Nike v. Already, Nike commenced a lawsuit arising out of the alleged trademark and trade dress infringement of its “Air Force 1” shoe. The defendant Already, Inc. d/b/a Yums filed a counter-claim for a declaratory judgment that it did not infringe Nike’s shoe. Several months later, Nike delivered a “Covenant Not to Sue” Yums. The Second Circuit held that because Nike had submitted a covenant not to sue Yums, the court no longer had jurisdiction over Yums’s declaratory judgment action, and dismissed the action. In plain English, this means that a trademark holder, after asserting its rights, can avoid litigation by unilaterally promising not to sue, even where the other party seeks a determination of its rights against the trademark holder. The question before the Court: Whether a federal district court is divested of Article III jurisdiction over a party’s challenge to the validity of a federally registered trademark if the registrant promises not to assert its mark against the party’s then-existing commercial activities. The Second Circuit decision: Nike v. Already, Inc. (2nd Circuit) The petition for certiorari: Nike v. Already Petition for Certiorari ]]]]> ]]>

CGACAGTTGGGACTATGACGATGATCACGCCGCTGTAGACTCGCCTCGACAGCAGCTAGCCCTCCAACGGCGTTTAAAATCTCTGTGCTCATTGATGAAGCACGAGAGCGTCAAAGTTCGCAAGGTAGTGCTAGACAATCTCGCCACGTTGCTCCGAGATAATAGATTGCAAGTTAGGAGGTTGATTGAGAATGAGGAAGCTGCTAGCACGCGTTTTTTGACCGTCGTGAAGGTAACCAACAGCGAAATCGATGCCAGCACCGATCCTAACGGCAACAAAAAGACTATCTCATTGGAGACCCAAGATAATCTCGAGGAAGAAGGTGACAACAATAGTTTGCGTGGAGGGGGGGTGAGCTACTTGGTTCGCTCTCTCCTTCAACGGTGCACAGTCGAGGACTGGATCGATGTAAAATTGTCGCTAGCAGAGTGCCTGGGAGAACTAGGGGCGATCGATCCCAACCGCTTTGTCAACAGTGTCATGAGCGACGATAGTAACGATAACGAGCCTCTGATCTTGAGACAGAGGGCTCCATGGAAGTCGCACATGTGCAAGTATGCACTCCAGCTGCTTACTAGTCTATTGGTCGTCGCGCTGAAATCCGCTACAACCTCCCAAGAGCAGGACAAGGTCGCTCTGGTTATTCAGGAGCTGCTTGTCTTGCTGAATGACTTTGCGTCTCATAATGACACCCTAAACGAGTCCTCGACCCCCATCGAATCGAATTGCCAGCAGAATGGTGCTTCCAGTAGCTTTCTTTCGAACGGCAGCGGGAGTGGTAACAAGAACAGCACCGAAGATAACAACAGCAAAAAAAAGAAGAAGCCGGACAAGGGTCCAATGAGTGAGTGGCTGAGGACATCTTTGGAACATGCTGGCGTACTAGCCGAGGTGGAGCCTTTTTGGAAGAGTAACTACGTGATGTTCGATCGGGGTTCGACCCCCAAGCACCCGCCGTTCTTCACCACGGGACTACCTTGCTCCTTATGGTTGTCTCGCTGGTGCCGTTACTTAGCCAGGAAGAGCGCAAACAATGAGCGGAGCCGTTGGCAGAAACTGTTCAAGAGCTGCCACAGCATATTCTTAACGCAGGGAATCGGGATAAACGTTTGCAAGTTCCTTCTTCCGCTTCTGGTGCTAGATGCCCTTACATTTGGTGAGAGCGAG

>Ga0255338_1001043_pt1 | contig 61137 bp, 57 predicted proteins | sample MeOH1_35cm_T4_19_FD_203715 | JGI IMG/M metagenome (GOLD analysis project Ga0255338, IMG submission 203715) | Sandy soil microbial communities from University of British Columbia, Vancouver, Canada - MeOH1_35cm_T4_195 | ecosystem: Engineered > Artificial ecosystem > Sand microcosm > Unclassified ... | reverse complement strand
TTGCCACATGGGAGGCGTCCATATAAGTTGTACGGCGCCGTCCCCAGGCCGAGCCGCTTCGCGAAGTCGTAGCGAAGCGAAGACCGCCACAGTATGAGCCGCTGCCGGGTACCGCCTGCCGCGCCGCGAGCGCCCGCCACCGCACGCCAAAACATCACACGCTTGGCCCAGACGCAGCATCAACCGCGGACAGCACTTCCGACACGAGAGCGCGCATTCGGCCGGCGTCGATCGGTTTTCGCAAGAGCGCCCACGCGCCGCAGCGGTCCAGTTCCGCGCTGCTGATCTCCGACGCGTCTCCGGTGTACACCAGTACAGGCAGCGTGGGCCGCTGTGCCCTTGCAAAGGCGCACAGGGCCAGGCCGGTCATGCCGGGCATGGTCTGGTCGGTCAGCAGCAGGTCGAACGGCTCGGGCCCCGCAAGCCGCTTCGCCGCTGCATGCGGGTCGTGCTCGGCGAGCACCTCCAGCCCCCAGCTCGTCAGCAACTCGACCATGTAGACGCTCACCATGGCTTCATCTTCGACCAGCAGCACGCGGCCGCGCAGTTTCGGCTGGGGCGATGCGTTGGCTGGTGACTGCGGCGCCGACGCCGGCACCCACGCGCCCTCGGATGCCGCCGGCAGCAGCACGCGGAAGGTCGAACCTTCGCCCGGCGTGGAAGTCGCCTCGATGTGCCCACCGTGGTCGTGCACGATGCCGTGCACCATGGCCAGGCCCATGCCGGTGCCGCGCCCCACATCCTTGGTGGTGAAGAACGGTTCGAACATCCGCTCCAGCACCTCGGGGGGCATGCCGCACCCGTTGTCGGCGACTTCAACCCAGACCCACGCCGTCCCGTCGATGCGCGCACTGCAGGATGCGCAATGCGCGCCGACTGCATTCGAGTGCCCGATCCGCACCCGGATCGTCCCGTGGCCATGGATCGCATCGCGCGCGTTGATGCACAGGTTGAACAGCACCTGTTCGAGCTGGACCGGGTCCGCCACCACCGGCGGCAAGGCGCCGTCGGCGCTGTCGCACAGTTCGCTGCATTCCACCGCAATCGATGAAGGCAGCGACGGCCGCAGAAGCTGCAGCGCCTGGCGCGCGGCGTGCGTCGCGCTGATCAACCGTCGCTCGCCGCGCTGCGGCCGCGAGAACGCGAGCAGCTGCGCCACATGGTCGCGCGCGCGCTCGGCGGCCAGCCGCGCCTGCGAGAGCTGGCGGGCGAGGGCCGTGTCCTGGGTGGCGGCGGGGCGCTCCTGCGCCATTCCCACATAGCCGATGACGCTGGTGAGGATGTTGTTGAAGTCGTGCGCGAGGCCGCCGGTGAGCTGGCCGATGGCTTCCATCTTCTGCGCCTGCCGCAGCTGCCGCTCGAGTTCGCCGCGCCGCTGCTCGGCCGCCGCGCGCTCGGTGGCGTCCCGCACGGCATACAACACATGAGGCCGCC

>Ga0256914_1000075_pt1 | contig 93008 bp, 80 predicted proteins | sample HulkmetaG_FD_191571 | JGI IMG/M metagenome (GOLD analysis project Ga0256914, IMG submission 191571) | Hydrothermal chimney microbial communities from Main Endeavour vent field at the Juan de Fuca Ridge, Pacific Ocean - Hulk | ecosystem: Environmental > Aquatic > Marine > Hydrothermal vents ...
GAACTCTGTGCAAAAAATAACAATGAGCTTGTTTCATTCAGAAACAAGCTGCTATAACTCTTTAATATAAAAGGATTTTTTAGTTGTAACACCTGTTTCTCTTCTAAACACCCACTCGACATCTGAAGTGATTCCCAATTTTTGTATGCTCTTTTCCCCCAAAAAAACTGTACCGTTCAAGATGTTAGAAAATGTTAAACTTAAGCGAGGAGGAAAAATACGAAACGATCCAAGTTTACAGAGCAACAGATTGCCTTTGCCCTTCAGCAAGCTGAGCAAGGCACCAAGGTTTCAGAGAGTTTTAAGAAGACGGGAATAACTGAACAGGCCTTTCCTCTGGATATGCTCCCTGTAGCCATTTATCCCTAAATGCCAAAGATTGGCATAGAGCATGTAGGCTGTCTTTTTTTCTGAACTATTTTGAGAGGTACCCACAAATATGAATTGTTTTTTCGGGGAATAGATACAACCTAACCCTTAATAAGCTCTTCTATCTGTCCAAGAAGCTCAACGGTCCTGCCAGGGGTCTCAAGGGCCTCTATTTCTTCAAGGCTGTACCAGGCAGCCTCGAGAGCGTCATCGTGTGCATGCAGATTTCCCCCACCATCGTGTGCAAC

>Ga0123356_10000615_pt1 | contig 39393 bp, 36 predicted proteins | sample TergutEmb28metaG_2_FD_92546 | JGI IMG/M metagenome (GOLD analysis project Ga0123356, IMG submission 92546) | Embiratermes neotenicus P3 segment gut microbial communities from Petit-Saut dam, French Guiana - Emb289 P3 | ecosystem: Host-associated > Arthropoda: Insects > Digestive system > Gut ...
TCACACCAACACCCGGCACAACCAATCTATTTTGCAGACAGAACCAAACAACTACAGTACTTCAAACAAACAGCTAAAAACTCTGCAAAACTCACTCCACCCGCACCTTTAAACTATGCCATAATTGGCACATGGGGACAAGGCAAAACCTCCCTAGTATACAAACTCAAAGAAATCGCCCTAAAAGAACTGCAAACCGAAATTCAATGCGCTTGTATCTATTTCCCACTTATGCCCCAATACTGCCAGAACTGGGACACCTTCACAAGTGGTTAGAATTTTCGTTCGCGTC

Associate Michael Hassard speaks about how to keep out of trouble in the NFT world.